I Hate Not Running by Lauren Sheperd

The methodical pounding of my feet against the grass satisfies me to no end. A perfectly split repeat that makes my heart pound is one of the best feelings in the world. 24 seconds for every 100 meters gets me a perfect 3:12 for the 800. Every time. 

How could anyone not find this satisfying? 

I wonder this all the time. And yet, my friends, my acquaintances, even my own teammates and the people next to me at the start line of a cross country race hate running. Even I hate it sometimes. 

Running is hard. It forces you to push not just physical, but mental limits. It hurts. Muscles burn. Once abundant oxygen suddenly becomes hard to find. Every brain cell, every muscle, begs you to stop. After all, it’s completely unnatural. Humans simply aren’t supposed to run far distances, much less with sub-seven minute mile splits. And yet, my teammates and I do it six days a week. For fun.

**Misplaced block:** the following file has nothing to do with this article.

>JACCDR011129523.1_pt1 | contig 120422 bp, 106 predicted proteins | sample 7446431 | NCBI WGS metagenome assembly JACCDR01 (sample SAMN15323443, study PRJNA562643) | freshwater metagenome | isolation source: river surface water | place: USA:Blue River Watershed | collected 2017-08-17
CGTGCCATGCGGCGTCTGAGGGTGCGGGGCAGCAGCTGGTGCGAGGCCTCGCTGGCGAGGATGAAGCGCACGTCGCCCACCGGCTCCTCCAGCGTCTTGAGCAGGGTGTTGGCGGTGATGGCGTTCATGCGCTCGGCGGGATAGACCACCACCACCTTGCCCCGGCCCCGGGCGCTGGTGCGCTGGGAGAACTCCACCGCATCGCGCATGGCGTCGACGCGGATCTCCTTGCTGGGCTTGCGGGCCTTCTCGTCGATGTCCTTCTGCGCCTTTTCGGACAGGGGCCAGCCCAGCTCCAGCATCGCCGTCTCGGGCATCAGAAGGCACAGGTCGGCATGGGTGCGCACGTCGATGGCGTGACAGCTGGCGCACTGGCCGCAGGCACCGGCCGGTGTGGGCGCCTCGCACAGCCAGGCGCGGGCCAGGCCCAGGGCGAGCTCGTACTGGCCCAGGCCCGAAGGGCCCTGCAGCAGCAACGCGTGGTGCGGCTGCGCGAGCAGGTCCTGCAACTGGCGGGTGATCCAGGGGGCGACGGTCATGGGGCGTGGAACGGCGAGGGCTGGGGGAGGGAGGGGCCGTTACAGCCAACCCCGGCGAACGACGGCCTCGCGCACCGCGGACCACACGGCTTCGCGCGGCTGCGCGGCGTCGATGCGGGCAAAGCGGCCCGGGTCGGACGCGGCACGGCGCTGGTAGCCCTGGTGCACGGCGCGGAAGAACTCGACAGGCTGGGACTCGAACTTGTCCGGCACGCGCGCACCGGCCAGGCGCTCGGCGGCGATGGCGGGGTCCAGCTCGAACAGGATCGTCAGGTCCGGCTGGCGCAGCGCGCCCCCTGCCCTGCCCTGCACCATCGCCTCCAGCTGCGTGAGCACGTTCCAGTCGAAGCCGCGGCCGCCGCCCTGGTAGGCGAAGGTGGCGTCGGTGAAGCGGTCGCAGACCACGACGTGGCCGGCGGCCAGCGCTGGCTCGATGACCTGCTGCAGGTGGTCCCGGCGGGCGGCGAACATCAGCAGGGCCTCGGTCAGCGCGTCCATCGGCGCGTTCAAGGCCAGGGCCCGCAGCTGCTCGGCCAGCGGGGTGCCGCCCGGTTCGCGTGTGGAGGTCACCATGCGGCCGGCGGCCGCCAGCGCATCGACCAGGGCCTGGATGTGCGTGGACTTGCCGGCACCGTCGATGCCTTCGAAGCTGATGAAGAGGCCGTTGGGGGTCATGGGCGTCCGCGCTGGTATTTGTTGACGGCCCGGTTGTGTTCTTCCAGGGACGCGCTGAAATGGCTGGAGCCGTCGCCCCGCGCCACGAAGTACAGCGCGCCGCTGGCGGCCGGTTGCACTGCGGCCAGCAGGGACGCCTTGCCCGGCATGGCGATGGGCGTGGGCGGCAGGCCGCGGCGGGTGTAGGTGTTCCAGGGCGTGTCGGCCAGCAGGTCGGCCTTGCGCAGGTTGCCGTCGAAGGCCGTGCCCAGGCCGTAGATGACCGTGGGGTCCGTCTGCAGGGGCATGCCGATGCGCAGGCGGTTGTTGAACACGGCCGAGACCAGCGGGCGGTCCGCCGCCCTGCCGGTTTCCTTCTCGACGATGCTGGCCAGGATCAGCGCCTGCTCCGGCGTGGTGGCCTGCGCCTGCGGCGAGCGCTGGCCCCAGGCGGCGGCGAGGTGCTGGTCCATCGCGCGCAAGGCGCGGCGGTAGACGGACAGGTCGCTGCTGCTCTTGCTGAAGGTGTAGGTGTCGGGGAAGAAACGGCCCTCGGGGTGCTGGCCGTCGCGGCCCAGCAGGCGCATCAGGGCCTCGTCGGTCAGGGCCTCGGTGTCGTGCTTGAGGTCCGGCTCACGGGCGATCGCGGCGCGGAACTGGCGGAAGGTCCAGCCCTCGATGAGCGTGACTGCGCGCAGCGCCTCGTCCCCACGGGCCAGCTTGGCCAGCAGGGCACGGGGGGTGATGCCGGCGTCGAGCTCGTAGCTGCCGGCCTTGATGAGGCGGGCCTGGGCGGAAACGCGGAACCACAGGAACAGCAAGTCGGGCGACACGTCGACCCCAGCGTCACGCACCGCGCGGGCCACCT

So, why do I do it? I guess I could say it’s a habit. I have been running since I was six, after all. But it amounts to so much more than that. It’s a release. When I run, when I hit those perfect splits, when I control my breathing, when I feel a healthy burn in my muscles as I glide across the grass, I feel a sense of relief. Somehow, this feeling lifts every burden, every weight keeping me down off my shoulders. “How was that, Sheperd?” my coach asks. I always reply with “perfect” and begin my recovery, shocked at my newfound excitement to start my next repeat. 

I didn’t always love this sport. In fact, for a very long time, I hated it. It was a process of growth, but I am so thankful for it. Now, I wouldn’t give up my teammates, the early mornings, the pasta dinners, the camp memories, the lip sync battles, the constant karaoke, and yes, the running for anything. Without my daily endorphin rush, I wouldn’t be who I am today.

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